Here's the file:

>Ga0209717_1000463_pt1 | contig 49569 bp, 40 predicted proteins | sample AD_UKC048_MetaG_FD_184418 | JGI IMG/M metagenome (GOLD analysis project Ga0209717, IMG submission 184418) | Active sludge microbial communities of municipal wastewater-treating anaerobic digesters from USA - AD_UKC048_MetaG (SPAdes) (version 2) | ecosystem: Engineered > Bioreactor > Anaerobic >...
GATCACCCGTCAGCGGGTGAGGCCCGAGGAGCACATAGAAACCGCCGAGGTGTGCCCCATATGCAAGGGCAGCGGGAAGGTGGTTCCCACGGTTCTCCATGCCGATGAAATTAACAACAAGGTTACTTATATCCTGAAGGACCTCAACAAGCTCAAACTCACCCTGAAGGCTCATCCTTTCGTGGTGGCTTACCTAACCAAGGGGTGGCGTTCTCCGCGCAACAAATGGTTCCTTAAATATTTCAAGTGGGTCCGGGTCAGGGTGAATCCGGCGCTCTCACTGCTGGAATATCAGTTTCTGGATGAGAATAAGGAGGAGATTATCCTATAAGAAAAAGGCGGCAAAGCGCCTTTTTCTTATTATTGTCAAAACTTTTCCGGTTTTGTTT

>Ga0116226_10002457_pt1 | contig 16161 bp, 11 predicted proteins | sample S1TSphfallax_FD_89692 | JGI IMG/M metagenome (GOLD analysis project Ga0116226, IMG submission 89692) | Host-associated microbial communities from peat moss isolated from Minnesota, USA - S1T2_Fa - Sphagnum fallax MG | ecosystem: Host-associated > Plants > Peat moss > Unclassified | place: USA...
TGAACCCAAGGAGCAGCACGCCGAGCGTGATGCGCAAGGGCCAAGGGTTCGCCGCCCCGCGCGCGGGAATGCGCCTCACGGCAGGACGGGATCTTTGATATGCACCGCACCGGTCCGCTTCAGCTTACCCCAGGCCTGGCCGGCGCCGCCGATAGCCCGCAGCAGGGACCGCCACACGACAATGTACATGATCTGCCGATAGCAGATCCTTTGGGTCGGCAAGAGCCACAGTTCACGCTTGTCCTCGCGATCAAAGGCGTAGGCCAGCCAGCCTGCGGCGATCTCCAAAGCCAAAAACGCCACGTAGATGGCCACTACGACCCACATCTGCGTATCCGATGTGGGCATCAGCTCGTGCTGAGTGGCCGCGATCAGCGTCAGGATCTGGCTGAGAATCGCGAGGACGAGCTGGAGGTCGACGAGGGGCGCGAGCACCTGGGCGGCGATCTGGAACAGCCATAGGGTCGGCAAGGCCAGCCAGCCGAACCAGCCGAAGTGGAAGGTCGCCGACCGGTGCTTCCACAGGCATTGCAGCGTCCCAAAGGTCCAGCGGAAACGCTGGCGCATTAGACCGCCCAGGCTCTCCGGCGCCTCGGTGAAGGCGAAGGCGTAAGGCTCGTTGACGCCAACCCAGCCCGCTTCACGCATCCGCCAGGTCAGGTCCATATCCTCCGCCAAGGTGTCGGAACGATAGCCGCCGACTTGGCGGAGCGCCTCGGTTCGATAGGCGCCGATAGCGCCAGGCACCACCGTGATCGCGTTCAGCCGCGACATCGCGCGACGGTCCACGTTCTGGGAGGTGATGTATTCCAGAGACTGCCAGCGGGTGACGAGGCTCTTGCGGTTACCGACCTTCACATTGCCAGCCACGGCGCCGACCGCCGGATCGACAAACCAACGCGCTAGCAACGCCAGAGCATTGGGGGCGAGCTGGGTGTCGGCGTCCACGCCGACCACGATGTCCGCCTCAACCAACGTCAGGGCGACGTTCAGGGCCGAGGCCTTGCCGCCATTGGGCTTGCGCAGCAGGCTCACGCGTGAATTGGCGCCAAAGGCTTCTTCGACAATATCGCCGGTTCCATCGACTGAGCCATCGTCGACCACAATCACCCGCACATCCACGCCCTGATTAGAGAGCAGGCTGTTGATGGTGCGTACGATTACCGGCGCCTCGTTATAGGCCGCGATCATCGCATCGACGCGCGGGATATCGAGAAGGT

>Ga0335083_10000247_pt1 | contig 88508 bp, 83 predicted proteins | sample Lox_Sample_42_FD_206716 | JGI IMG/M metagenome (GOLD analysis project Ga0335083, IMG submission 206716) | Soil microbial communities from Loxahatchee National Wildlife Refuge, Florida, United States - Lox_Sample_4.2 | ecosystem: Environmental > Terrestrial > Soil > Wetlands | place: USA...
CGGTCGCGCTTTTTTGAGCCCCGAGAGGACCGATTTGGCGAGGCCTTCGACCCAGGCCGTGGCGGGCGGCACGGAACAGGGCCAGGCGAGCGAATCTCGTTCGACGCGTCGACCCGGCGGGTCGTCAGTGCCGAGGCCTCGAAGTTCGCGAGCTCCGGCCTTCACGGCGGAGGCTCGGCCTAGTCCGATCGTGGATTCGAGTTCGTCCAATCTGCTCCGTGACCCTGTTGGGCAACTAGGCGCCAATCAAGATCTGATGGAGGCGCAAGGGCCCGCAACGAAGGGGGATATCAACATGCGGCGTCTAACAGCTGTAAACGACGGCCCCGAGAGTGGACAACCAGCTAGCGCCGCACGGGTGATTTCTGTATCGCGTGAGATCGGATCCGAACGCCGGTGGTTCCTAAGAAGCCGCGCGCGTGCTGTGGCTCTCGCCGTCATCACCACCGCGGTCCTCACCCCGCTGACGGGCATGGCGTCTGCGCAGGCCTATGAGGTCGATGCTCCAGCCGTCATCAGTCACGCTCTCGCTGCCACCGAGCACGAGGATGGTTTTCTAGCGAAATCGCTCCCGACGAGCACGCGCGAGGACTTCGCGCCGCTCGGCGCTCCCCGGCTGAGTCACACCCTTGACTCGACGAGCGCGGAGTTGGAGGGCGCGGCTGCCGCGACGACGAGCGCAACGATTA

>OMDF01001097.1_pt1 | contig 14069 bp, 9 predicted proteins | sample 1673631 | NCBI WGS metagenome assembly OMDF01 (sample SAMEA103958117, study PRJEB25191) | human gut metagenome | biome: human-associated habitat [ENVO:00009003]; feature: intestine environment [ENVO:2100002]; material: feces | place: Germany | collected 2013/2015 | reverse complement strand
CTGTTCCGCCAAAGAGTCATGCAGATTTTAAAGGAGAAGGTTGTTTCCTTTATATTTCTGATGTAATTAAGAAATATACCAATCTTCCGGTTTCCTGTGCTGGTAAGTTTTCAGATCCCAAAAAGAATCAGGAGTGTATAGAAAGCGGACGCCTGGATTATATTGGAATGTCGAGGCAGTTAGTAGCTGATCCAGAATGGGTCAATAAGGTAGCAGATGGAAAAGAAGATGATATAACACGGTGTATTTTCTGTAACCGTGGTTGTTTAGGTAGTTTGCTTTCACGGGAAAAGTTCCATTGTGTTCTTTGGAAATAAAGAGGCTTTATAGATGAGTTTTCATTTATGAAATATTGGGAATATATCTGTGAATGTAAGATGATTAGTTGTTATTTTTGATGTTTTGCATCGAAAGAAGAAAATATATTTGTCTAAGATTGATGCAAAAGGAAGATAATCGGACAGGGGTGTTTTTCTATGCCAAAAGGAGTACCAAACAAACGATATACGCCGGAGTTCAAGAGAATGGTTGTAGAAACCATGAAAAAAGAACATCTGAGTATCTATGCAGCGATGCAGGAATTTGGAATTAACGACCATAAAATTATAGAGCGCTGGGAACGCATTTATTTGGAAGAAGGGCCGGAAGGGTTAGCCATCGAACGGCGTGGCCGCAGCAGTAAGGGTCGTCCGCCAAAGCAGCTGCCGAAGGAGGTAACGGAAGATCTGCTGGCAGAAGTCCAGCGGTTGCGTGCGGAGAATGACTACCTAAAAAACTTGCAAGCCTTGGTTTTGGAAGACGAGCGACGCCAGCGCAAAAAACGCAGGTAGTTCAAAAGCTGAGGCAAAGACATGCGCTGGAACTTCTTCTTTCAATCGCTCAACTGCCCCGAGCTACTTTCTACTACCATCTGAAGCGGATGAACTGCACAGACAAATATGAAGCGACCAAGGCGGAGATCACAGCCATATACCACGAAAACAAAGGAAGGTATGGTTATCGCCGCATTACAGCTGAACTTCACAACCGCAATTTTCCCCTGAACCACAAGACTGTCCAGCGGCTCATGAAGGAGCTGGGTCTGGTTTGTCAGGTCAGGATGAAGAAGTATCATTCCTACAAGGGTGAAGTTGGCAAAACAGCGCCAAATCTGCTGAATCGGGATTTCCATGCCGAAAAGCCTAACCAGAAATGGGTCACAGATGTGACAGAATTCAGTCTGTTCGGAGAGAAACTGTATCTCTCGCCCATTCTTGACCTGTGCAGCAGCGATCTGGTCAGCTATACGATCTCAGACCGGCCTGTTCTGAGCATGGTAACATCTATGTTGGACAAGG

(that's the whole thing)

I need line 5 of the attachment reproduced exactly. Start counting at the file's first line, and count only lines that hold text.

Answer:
>Ga0335083_10000247_pt1 | contig 88508 bp, 83 predicted proteins | sample Lox_Sample_42_FD_206716 | JGI IMG/M metagenome (GOLD analysis project Ga0335083, IMG submission 206716) | Soil microbial communities from Loxahatchee National Wildlife Refuge, Florida, United States - Lox_Sample_4.2 | ecosystem: Environmental > Terrestrial > Soil > Wetlands | place: USA...